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Low-Dose Naltrexone for the Treatment of Painful Diabetic Neuropathy

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ClinicalTrials.gov Identifier: NCT04678895
Recruitment Status : Recruiting
First Posted : December 22, 2020
Last Update Posted : June 24, 2021
Sponsor:
Information provided by (Responsible Party):
Bruce M. Vrooman, Dartmouth-Hitchcock Medical Center

Brief Summary:
Diabetes affects more than 30 million people in the United States and is a leading cause of morbidity. Over 25% diabetics also suffer from debilitating painful diabetic neuropathy in the lower legs and feet. This pain can be severe, difficult to control, and have a significant negative impact on quality of life. Opioid medications have historically been a mainstay of treatment for this pain, despite the risks. As the death toll from the U.S. opioid epidemic continues to rise, the need for quality alternative non-opioid medications to treat pain becomes more urgent. One of these potential medications is Low-Dose Naltrexone (LDN). This drug is reported to work by enhancing the body's natural pain relieving mechanisms and decreases inflammation by targeting specific cells called microglia which have been shown to influence chronic pain. LDN has been shown to be a safe medication with minimal side effects. Its efficacy has been demonstrated in other painful conditions but has never been fully studied for treating painful diabetic neuropathy. The goal of this randomized, placebo-controlled trial is to determine if LDN is effective for treating the pain caused by diabetic neuropathy. LDN's mechanism of action is well suited to treating painful diabetic neuropathy, and LDN shows significant promise as a safe, non-opioid alternative that can decrease pain and improve quality of life for those suffering from this painful condition.

Condition or disease Intervention/treatment Phase
Painful Diabetic Neuropathy Drug: Naltrexone Drug: Placebo Phase 2

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Study Type : Interventional  (Clinical Trial)
Estimated Enrollment : 35 participants
Allocation: Randomized
Intervention Model: Crossover Assignment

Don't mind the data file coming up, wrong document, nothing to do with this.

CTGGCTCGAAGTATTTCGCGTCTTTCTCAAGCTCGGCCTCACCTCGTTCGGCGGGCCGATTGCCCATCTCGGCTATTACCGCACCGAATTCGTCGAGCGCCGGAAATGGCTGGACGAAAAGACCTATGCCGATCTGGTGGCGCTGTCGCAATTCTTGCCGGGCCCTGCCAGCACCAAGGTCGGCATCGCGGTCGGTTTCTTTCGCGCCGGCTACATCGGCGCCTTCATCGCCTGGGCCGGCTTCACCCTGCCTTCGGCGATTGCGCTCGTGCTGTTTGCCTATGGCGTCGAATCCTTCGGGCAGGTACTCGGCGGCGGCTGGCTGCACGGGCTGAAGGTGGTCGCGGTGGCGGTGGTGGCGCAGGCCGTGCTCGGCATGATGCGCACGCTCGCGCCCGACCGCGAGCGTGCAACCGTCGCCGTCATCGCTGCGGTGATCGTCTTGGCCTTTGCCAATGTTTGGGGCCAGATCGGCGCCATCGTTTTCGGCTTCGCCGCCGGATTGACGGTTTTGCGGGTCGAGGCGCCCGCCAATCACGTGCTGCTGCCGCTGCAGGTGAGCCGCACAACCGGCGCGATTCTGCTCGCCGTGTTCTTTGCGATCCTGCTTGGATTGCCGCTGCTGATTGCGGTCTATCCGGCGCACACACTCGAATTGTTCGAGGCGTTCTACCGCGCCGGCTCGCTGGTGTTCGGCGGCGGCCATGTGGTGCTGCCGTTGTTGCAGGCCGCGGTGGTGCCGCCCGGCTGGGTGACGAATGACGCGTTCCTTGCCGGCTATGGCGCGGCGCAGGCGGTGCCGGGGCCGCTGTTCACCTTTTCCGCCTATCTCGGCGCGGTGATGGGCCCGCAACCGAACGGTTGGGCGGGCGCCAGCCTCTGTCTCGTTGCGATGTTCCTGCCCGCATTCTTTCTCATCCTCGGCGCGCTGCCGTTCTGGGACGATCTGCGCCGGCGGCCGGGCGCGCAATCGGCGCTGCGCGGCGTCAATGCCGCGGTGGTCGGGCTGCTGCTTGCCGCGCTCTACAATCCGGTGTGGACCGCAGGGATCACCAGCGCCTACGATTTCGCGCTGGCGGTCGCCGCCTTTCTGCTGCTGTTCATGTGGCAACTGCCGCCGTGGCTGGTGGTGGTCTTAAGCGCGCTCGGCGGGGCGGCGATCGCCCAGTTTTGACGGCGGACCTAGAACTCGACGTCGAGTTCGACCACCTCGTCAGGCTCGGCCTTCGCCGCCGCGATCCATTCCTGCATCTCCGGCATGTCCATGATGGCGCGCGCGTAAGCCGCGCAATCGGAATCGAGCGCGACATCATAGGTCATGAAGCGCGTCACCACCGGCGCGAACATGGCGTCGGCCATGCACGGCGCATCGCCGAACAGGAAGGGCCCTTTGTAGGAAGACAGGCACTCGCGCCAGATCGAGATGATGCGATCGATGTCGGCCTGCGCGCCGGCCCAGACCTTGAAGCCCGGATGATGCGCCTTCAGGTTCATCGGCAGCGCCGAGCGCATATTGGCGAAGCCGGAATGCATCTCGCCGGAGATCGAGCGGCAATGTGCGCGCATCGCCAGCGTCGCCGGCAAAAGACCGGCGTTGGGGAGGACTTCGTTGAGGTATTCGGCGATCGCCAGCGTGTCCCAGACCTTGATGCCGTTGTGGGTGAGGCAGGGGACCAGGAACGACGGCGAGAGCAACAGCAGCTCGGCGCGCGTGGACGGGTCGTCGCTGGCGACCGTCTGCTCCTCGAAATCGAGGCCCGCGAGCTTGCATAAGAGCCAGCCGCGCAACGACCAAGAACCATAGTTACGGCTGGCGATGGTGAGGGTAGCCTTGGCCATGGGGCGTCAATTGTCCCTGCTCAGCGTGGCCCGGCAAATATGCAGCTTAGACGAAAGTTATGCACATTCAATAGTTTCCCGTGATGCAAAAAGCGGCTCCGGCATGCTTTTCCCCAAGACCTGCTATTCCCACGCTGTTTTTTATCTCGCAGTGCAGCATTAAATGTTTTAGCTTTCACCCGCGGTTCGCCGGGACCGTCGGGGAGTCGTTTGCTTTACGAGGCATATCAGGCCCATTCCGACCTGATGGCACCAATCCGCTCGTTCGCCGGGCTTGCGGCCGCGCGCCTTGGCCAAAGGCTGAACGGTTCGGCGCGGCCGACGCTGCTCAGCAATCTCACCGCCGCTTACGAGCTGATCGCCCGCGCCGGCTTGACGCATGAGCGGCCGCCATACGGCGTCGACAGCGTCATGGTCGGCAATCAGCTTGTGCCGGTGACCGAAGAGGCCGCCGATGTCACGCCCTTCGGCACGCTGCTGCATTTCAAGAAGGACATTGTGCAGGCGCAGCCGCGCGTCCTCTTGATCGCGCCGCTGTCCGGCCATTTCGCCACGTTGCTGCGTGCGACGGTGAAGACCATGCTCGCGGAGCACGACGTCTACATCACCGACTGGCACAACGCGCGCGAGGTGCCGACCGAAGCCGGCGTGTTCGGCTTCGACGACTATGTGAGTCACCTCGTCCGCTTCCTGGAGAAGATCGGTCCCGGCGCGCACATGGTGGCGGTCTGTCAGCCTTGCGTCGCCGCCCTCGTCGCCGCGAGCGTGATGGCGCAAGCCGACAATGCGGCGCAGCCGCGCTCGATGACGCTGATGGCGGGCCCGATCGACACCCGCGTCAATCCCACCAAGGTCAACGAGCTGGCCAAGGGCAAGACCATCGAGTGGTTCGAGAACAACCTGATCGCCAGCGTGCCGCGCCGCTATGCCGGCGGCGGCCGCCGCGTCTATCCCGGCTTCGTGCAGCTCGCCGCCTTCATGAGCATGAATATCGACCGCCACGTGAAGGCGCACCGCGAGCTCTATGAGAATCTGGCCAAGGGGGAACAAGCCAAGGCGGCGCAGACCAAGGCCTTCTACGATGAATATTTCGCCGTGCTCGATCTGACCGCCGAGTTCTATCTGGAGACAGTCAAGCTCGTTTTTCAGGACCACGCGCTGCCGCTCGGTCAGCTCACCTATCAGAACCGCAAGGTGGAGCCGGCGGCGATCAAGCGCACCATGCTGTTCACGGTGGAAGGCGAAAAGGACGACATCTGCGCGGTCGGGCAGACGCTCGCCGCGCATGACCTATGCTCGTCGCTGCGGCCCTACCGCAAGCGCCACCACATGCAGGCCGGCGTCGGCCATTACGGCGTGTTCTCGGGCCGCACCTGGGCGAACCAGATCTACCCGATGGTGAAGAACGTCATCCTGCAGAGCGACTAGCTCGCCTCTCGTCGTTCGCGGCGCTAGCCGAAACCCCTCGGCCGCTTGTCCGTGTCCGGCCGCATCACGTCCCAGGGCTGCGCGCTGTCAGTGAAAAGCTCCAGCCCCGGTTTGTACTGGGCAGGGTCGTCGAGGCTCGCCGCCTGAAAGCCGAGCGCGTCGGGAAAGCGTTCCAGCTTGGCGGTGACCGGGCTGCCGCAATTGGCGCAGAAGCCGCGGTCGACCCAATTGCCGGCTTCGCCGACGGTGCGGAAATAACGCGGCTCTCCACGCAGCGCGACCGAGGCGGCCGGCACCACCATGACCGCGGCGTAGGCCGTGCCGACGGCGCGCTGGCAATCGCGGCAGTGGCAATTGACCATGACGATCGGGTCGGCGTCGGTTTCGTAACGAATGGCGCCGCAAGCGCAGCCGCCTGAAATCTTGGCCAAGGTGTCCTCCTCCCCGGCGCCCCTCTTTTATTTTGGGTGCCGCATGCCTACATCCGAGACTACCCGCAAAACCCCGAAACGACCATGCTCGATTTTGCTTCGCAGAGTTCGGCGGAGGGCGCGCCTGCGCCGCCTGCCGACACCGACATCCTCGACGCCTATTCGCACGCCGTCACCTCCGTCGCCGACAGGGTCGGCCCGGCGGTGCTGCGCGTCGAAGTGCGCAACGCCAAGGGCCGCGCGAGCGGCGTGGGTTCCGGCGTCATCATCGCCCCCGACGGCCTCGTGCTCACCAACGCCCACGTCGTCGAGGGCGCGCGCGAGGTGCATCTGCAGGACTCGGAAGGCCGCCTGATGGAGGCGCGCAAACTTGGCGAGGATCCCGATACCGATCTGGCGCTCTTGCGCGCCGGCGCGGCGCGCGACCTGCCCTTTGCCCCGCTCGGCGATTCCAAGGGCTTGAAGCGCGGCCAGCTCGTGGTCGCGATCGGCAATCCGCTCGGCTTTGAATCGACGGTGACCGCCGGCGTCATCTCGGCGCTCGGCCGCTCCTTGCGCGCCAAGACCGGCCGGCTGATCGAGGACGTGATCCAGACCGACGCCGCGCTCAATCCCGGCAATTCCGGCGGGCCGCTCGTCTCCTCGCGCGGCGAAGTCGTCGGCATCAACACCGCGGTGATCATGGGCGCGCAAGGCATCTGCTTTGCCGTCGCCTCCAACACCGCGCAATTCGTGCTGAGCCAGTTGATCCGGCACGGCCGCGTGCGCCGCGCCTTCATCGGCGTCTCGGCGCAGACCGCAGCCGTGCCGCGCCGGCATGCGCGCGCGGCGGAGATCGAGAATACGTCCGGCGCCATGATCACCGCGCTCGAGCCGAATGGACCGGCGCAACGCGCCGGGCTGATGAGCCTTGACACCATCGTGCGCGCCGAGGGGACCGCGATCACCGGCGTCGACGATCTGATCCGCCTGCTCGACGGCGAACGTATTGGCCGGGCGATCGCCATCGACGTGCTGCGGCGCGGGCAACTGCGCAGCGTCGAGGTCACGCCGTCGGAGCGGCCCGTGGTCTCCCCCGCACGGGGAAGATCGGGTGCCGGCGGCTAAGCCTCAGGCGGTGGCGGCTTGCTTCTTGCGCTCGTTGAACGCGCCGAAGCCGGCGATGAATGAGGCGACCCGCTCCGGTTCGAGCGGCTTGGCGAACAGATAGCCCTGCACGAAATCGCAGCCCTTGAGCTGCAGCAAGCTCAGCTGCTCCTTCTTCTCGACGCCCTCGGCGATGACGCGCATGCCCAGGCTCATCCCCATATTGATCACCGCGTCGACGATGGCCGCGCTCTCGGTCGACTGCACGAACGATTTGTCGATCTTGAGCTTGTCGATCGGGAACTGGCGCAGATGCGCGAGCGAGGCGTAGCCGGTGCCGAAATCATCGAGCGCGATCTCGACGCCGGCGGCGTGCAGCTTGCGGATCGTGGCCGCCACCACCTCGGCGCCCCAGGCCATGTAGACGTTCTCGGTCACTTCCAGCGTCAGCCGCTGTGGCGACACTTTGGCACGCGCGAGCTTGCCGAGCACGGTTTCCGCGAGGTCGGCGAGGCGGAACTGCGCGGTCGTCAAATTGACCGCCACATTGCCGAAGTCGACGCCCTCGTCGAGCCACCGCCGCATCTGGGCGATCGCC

Intervention Model Description: Randomized, double-blind, placebo-controlled, crossover trial.
Masking: Double (Participant, Investigator)
Masking Description: Investigational Pharmacy will perform the randomization process and remain unblinded throughout the study.
Primary Purpose: Treatment
Official Title: Low-Dose Naltrexone for the Treatment of Painful Diabetic Neuropathy, a Small, Randomized, Double-blind, Placebo-controlled Crossover Trial
Actual Study Start Date : December 22, 2020
Estimated Primary Completion Date : September 2021
Estimated Study Completion Date : September 2021

Resource links provided by the National Library of Medicine


Arm Intervention/treatment
Experimental: Group A, Low-Dose Naltrexone, Then Placebo
Group A will receive active drug (Naltrexone 1 capsule by mouth daily, 1.5mg x1 week, 3mg x1 week, and 4.5 mg x6 weeks) for the first 8 weeks. Capsules of different dosages will be indistinguishable. Then followed by 4 weeks of placebo (placebo capsule will be matched with LDN capsule, microcrystalline cellulose filler, 1 capsule daily).
Drug: Naltrexone
Capsule with doses of 1.5mg, 3mg, and 4.5 mg to allow for drug titration. Capsules of different dosages will be indistinguishable to allow for maintenance of blinding.

Drug: Placebo
Naltrexone matched placebo capsule.

Experimental: Group B, Placebo, Then Low-Dose Naltrexone
Group B will receive 4 weeks of placebo (placebo capsule will be matched with LDN capsule, microcrystalline cellulose filler, 1 capsule daily). Then followed by active drug (Naltrexone 1 capsule by mouth daily, 1.5mg x1 week, 3mg x1 week, and 4.5 mg x6 weeks) for the last 8 weeks. Capsules of different dosages will be indistinguishable.
Drug: Naltrexone